• teenchy | September 18, 2012 at 7:57 am |

    Re the SF Giants BP jersey: I’m surprised the seller didn’t mention Moffitt’s slightly more famous sister.

    • Ricko | September 18, 2012 at 8:09 am |

      Yeah, people forget she played under three different names.

  • Oakville Endive/Celery Root | September 18, 2012 at 8:01 am |

    It’s wrong, but at the end of the day, it simply comes down to a young man who made an error in judgment, who’ll apologize today, and life will go on.

    A baseball team (or any sports team) – strikes me as somewhere between a proper work environment, and a university frat house, where immaturity/less than appropriate behavior is always just below the surface. I sometime find these moments as good reminders that a lot of the individuals we follow and support, are actually not very likeable.

    • Oakville Endive/Celery Root | September 18, 2012 at 9:08 am |

      One add on comment to complete the thought, in situations like this, I find it’s often pretty transparent that what really concerns the team is not so much that a player offended a community, but instead a player revealed that he can be a bit of jerk (i.e. any thing that potentially impacts the false perception that these are individuals that need our support)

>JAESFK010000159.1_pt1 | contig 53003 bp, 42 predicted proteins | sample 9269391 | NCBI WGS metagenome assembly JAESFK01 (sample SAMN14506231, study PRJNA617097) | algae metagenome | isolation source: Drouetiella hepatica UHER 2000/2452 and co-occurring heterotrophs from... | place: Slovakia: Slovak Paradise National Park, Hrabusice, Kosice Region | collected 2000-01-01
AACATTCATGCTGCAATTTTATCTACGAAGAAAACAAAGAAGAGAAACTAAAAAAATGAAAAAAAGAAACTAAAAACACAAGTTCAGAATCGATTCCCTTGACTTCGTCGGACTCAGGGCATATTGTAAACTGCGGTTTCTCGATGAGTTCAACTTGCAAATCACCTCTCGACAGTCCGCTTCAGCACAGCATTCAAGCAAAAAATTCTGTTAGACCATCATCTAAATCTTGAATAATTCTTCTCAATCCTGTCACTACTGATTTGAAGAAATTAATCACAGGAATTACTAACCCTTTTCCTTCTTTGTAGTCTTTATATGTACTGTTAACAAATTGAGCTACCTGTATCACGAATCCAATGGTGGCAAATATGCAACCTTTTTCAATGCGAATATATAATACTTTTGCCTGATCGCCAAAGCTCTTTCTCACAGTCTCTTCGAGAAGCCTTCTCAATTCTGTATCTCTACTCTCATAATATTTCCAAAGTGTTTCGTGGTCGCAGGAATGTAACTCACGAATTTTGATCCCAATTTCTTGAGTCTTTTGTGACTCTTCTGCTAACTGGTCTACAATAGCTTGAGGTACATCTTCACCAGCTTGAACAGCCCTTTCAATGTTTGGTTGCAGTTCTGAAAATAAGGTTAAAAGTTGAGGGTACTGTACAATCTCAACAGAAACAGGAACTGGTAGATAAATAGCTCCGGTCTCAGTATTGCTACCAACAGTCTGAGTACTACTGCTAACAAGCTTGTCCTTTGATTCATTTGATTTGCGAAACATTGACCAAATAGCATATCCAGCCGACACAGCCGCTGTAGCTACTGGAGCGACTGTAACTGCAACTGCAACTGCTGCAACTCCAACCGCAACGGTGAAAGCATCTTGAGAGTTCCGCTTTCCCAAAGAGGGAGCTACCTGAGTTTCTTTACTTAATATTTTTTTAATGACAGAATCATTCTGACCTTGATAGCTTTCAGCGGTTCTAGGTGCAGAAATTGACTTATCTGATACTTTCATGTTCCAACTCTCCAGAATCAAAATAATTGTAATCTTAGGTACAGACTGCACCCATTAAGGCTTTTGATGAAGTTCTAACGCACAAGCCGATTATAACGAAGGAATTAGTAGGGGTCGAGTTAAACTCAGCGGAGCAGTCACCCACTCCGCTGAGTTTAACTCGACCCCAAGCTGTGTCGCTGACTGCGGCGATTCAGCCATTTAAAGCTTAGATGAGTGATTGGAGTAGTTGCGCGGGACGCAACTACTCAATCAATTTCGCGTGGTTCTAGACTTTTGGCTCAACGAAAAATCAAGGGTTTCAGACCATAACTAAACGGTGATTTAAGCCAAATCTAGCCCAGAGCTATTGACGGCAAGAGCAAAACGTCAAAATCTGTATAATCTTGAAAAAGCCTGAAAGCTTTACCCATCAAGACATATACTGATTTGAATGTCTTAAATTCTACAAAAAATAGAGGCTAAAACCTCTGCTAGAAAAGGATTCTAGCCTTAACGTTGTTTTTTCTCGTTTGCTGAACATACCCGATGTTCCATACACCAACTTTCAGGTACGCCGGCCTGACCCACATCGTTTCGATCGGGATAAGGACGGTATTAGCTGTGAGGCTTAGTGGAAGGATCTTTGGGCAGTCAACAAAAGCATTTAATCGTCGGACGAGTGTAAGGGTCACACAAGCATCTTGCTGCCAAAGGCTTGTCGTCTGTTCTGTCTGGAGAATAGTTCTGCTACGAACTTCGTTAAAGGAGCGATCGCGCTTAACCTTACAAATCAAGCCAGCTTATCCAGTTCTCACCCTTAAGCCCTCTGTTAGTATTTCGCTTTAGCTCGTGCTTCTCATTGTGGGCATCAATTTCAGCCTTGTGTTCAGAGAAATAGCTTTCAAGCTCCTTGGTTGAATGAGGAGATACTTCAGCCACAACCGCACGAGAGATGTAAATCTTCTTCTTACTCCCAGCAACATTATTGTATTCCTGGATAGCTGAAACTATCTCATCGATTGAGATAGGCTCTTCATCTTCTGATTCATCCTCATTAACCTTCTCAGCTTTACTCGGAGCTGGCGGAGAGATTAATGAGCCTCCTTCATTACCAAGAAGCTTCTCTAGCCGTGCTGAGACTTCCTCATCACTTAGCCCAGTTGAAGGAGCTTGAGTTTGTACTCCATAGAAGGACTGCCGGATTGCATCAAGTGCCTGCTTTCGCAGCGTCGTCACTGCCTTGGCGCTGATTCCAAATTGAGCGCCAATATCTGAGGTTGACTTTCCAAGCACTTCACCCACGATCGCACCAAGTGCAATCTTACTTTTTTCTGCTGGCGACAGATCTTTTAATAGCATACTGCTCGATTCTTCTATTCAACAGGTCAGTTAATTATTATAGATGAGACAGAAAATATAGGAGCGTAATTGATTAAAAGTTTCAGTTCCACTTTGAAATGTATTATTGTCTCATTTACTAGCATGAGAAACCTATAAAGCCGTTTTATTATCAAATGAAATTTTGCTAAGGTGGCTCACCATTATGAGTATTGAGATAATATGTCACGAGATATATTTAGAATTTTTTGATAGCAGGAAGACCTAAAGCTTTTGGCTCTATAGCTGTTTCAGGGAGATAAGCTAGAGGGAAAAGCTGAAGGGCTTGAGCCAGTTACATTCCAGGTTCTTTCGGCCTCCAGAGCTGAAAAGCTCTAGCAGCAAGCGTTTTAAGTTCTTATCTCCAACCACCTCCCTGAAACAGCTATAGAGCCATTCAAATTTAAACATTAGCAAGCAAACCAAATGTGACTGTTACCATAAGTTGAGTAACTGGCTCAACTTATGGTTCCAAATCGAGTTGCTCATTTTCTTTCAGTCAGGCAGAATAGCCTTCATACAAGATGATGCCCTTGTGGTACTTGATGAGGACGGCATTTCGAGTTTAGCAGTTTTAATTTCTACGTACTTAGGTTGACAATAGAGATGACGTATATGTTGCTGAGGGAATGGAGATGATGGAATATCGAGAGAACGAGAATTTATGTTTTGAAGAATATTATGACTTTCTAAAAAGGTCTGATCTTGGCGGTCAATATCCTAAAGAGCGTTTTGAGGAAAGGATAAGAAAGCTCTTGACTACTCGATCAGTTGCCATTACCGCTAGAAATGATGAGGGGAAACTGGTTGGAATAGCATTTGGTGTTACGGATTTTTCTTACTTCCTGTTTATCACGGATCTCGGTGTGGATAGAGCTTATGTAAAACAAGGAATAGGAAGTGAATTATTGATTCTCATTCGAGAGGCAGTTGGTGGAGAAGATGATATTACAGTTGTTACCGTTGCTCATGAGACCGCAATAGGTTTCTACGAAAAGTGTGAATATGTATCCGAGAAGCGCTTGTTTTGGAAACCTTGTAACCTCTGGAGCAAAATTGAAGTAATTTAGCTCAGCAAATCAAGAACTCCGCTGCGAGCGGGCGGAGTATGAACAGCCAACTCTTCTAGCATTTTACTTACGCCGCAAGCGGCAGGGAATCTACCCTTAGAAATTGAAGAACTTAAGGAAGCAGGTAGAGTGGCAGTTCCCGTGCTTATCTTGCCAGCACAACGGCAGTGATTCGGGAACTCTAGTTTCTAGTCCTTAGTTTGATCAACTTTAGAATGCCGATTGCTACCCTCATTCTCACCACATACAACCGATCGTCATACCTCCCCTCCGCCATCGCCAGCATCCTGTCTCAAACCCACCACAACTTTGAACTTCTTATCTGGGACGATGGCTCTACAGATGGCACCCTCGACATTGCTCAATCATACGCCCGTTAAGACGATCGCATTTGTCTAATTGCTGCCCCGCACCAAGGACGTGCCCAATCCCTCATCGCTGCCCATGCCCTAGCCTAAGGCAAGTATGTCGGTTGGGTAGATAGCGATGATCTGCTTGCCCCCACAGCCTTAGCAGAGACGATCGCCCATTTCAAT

• Paul Lukas | September 18, 2012 at 8:14 am |

      Oooh, the little “4” stitched on the inside of the loop is a really nice touch.

  • Pittsburgh Contrarian | September 18, 2012 at 8:09 am |

    Re: the Florida softball pic – at least there was not either a all-orange or all-black uniform.

    • PG-13 | September 18, 2012 at 8:18 am |

      I like the three white versions on the right. Although the white with orange pants is pushing it a bit for me.

  • Ryan | September 18, 2012 at 8:09 am |

    JR Hildebrand’s 49er’s car and suit were for the IndyCar race at Sonoma, near San Francisco. This was a promotion devised by race sponsor GoPro – the CEO is a big 49er’s fan.

    • Duncan | September 18, 2012 at 10:02 am |

      If I recall, Harbaugh is actually a co-owner of Hillebrand’s team, hence the #4 on the fire suit as well.

  • MB | September 18, 2012 at 8:11 am |

    My Spanish is rusty, but shouldn’t it be “Tú eres…” with an ‘s’?

    • Omar Jalife | September 18, 2012 at 10:18 am |

      Yes indeed. In fact it can be translated 2 ways as tu stands for you (Tú) and your (tu), let’s say that, since he went all capitals, he didn’t used the accent on the u but he meant to use the pronoun so: